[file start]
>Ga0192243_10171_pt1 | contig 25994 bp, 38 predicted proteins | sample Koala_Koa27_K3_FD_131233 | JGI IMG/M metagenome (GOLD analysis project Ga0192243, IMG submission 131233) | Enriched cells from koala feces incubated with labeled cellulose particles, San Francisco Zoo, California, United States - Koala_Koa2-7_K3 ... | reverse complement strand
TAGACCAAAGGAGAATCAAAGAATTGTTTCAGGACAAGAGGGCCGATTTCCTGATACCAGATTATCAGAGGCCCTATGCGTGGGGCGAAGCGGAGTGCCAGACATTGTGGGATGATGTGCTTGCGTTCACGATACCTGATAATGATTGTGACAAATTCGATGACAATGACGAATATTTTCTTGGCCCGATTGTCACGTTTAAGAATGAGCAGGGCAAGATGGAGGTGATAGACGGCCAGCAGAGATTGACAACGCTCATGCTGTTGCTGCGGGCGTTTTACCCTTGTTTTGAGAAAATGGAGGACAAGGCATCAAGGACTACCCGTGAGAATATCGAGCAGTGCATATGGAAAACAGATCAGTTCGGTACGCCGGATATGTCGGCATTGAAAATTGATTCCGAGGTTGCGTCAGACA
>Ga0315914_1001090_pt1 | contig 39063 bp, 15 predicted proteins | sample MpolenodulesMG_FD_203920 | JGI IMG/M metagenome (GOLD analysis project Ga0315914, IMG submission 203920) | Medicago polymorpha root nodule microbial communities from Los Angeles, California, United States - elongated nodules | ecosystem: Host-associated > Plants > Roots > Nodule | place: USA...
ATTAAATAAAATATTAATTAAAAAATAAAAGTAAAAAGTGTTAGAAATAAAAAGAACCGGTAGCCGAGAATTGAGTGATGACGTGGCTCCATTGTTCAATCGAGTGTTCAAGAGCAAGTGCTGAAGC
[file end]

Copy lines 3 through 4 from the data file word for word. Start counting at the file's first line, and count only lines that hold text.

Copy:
>Ga0315914_1001090_pt1 | contig 39063 bp, 15 predicted proteins | sample MpolenodulesMG_FD_203920 | JGI IMG/M metagenome (GOLD analysis project Ga0315914, IMG submission 203920) | Medicago polymorpha root nodule microbial communities from Los Angeles, California, United States - elongated nodules | ecosystem: Host-associated > Plants > Roots > Nodule | place: USA...
ATTAAATAAAATATTAATTAAAAAATAAAAGTAAAAAGTGTTAGAAATAAAAAGAACCGGTAGCCGAGAATTGAGTGATGACGTGGCTCCATTGTTCAATCGAGTGTTCAAGAGCAAGTGCTGAAGC